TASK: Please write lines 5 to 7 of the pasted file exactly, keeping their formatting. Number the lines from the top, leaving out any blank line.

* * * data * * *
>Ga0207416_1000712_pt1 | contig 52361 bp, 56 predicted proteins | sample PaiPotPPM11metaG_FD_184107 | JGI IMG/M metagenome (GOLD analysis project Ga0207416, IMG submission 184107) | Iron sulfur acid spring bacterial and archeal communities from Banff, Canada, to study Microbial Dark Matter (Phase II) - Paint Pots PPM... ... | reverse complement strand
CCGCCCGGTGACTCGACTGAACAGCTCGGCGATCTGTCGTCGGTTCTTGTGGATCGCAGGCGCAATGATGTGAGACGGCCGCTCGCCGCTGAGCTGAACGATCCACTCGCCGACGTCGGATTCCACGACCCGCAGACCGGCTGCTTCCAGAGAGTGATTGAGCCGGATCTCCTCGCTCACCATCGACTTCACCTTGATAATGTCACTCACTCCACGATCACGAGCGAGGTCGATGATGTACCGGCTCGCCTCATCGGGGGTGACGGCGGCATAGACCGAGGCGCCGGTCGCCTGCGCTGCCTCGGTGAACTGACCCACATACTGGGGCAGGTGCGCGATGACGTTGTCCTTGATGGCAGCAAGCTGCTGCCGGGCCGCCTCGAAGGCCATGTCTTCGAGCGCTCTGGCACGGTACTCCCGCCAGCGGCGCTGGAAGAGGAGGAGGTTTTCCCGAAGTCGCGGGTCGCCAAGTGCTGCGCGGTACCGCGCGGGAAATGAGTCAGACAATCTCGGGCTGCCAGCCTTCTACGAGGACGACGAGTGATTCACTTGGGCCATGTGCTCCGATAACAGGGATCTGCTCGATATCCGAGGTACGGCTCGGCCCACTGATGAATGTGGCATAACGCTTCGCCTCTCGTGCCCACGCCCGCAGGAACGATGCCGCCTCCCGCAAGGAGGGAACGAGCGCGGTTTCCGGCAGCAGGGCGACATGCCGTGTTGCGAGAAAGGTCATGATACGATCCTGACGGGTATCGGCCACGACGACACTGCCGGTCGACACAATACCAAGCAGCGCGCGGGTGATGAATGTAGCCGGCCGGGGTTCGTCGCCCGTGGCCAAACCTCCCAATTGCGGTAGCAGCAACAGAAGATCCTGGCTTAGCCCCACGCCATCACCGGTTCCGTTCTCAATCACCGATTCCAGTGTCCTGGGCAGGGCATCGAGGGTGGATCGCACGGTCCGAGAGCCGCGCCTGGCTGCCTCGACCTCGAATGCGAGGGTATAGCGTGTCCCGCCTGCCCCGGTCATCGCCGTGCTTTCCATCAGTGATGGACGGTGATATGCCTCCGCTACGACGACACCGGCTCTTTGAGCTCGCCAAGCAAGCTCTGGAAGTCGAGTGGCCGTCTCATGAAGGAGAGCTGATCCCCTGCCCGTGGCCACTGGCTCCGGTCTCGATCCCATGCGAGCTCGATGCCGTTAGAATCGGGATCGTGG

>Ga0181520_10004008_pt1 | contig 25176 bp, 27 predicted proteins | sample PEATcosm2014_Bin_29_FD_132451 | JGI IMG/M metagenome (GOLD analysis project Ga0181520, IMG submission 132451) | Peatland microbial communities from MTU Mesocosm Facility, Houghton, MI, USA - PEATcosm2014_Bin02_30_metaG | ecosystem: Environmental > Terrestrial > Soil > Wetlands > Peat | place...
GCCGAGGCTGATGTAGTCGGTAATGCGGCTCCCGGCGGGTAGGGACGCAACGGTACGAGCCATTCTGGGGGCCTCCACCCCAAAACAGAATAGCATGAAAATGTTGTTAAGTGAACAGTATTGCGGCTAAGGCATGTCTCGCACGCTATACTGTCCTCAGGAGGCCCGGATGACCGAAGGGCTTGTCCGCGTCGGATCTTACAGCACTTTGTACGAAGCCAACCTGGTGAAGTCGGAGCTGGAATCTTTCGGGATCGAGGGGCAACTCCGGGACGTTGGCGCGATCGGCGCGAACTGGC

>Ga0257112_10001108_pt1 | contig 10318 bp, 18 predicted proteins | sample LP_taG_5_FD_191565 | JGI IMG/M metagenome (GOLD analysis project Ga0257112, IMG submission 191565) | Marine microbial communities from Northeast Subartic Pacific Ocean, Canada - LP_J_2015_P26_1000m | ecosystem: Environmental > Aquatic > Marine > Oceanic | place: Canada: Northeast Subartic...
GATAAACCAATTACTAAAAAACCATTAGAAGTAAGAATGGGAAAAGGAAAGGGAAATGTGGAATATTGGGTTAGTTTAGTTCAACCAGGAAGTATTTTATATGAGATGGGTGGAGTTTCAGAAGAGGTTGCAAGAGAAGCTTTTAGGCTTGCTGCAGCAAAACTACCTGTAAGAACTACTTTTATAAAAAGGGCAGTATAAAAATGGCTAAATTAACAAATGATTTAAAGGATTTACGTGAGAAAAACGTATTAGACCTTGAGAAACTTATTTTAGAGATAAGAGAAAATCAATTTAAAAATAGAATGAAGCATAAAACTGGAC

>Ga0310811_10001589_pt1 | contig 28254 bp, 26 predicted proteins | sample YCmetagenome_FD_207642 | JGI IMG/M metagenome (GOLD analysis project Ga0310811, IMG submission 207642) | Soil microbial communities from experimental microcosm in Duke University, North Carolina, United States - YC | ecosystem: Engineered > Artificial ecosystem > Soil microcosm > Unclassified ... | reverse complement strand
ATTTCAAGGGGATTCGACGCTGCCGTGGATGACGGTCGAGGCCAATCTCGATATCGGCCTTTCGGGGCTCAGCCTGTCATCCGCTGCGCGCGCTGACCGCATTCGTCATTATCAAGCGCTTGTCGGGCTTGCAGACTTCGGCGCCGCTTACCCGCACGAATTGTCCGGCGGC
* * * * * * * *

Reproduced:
>Ga0257112_10001108_pt1 | contig 10318 bp, 18 predicted proteins | sample LP_taG_5_FD_191565 | JGI IMG/M metagenome (GOLD analysis project Ga0257112, IMG submission 191565) | Marine microbial communities from Northeast Subartic Pacific Ocean, Canada - LP_J_2015_P26_1000m | ecosystem: Environmental > Aquatic > Marine > Oceanic | place: Canada: Northeast Subartic...
GATAAACCAATTACTAAAAAACCATTAGAAGTAAGAATGGGAAAAGGAAAGGGAAATGTGGAATATTGGGTTAGTTTAGTTCAACCAGGAAGTATTTTATATGAGATGGGTGGAGTTTCAGAAGAGGTTGCAAGAGAAGCTTTTAGGCTTGCTGCAGCAAAACTACCTGTAAGAACTACTTTTATAAAAAGGGCAGTATAAAAATGGCTAAATTAACAAATGATTTAAAGGATTTACGTGAGAAAAACGTATTAGACCTTGAGAAACTTATTTTAGAGATAAGAGAAAATCAATTTAAAAATAGAATGAAGCATAAAACTGGAC

>Ga0310811_10001589_pt1 | contig 28254 bp, 26 predicted proteins | sample YCmetagenome_FD_207642 | JGI IMG/M metagenome (GOLD analysis project Ga0310811, IMG submission 207642) | Soil microbial communities from experimental microcosm in Duke University, North Carolina, United States - YC | ecosystem: Engineered > Artificial ecosystem > Soil microcosm > Unclassified ... | reverse complement strand